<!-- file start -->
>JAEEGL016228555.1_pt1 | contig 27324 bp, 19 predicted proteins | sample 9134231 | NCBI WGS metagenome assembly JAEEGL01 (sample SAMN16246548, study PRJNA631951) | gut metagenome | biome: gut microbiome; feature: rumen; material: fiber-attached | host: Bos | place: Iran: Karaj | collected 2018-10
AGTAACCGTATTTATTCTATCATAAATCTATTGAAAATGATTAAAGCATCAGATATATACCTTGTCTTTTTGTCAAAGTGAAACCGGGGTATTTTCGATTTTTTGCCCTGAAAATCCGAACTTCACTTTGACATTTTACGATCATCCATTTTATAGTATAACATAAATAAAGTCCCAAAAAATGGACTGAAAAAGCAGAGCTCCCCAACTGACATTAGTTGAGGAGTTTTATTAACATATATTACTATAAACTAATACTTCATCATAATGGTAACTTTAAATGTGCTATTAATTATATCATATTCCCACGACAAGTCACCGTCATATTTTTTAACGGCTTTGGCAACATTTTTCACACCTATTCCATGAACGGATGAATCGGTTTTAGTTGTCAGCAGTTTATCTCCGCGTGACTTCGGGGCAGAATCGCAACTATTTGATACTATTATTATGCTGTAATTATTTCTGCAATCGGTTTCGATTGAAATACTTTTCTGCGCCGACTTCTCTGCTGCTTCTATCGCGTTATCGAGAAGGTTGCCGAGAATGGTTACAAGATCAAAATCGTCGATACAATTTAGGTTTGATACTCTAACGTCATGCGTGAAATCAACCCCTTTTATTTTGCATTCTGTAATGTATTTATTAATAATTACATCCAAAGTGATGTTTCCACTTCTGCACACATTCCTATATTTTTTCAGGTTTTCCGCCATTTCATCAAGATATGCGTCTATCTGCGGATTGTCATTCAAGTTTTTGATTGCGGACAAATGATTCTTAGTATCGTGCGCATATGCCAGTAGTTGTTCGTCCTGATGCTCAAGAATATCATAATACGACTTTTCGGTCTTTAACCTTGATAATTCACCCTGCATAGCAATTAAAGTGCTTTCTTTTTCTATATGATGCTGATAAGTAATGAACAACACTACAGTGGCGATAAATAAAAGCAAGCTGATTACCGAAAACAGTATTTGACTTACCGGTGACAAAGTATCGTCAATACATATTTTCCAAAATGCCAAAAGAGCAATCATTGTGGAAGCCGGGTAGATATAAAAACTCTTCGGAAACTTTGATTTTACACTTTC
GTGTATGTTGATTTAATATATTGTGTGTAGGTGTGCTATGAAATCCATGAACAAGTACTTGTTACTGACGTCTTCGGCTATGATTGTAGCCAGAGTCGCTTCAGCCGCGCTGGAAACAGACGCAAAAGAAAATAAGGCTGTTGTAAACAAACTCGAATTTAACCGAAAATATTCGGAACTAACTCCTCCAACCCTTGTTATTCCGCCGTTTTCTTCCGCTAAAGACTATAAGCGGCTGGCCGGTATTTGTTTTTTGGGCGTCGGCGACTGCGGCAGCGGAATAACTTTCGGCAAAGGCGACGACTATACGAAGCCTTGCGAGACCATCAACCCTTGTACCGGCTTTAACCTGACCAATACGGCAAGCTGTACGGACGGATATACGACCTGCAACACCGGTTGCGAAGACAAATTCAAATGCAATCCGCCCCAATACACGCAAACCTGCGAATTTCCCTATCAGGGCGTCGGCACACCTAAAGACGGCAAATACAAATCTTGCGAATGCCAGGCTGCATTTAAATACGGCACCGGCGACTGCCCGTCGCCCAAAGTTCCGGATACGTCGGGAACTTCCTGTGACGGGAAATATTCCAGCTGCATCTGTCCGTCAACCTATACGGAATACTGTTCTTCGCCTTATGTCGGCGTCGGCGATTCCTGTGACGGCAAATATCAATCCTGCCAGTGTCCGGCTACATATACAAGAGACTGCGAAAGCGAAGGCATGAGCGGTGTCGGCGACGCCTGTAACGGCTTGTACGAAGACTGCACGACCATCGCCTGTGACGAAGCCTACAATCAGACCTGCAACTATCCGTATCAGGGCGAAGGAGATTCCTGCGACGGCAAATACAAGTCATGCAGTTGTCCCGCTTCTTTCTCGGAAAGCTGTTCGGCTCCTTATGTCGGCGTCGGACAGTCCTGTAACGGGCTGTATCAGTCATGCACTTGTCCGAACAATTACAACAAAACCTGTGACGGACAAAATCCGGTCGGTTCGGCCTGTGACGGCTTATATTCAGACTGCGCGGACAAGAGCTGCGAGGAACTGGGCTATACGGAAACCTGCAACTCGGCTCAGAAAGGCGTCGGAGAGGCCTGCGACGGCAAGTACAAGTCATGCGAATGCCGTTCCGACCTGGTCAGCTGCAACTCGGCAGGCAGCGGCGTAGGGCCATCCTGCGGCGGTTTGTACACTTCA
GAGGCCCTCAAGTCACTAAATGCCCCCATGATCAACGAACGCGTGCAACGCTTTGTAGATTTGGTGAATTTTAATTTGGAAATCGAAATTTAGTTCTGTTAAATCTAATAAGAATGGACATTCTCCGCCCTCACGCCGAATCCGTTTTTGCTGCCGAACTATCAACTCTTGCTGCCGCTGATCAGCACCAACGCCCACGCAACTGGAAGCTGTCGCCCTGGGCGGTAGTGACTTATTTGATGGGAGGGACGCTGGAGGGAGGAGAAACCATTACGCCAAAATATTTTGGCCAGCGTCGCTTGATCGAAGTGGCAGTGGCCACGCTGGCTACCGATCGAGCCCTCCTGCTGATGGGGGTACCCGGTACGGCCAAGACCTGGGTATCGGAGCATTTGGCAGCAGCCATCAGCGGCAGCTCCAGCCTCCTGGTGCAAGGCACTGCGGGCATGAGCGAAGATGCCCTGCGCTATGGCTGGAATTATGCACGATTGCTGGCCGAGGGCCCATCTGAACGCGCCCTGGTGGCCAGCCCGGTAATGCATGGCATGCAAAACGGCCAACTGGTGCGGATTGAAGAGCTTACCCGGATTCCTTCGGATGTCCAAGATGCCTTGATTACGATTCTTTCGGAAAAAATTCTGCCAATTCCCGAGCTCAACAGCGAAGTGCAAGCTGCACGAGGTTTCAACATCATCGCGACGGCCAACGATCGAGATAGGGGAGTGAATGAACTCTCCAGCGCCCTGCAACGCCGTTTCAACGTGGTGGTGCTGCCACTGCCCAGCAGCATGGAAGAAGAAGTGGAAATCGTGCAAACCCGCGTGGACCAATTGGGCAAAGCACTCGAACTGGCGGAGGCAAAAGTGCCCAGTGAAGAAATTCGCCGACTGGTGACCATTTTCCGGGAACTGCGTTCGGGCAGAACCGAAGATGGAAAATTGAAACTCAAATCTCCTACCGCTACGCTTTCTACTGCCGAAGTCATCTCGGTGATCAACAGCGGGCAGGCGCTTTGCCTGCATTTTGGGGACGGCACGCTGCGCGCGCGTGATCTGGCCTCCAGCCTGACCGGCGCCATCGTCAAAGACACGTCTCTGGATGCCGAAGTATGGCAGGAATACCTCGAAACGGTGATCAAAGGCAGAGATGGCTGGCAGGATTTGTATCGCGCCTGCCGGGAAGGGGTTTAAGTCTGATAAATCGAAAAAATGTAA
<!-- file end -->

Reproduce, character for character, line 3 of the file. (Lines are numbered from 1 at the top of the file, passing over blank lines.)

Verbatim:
GTGTATGTTGATTTAATATATTGTGTGTAGGTGTGCTATGAAATCCATGAACAAGTACTTGTTACTGACGTCTTCGGCTATGATTGTAGCCAGAGTCGCTTCAGCCGCGCTGGAAACAGACGCAAAAGAAAATAAGGCTGTTGTAAACAAACTCGAATTTAACCGAAAATATTCGGAACTAACTCCTCCAACCCTTGTTATTCCGCCGTTTTCTTCCGCTAAAGACTATAAGCGGCTGGCCGGTATTTGTTTTTTGGGCGTCGGCGACTGCGGCAGCGGAATAACTTTCGGCAAAGGCGACGACTATACGAAGCCTTGCGAGACCATCAACCCTTGTACCGGCTTTAACCTGACCAATACGGCAAGCTGTACGGACGGATATACGACCTGCAACACCGGTTGCGAAGACAAATTCAAATGCAATCCGCCCCAATACACGCAAACCTGCGAATTTCCCTATCAGGGCGTCGGCACACCTAAAGACGGCAAATACAAATCTTGCGAATGCCAGGCTGCATTTAAATACGGCACCGGCGACTGCCCGTCGCCCAAAGTTCCGGATACGTCGGGAACTTCCTGTGACGGGAAATATTCCAGCTGCATCTGTCCGTCAACCTATACGGAATACTGTTCTTCGCCTTATGTCGGCGTCGGCGATTCCTGTGACGGCAAATATCAATCCTGCCAGTGTCCGGCTACATATACAAGAGACTGCGAAAGCGAAGGCATGAGCGGTGTCGGCGACGCCTGTAACGGCTTGTACGAAGACTGCACGACCATCGCCTGTGACGAAGCCTACAATCAGACCTGCAACTATCCGTATCAGGGCGAAGGAGATTCCTGCGACGGCAAATACAAGTCATGCAGTTGTCCCGCTTCTTTCTCGGAAAGCTGTTCGGCTCCTTATGTCGGCGTCGGACAGTCCTGTAACGGGCTGTATCAGTCATGCACTTGTCCGAACAATTACAACAAAACCTGTGACGGACAAAATCCGGTCGGTTCGGCCTGTGACGGCTTATATTCAGACTGCGCGGACAAGAGCTGCGAGGAACTGGGCTATACGGAAACCTGCAACTCGGCTCAGAAAGGCGTCGGAGAGGCCTGCGACGGCAAGTACAAGTCATGCGAATGCCGTTCCGACCTGGTCAGCTGCAACTCGGCAGGCAGCGGCGTAGGGCCATCCTGCGGCGGTTTGTACACTTCA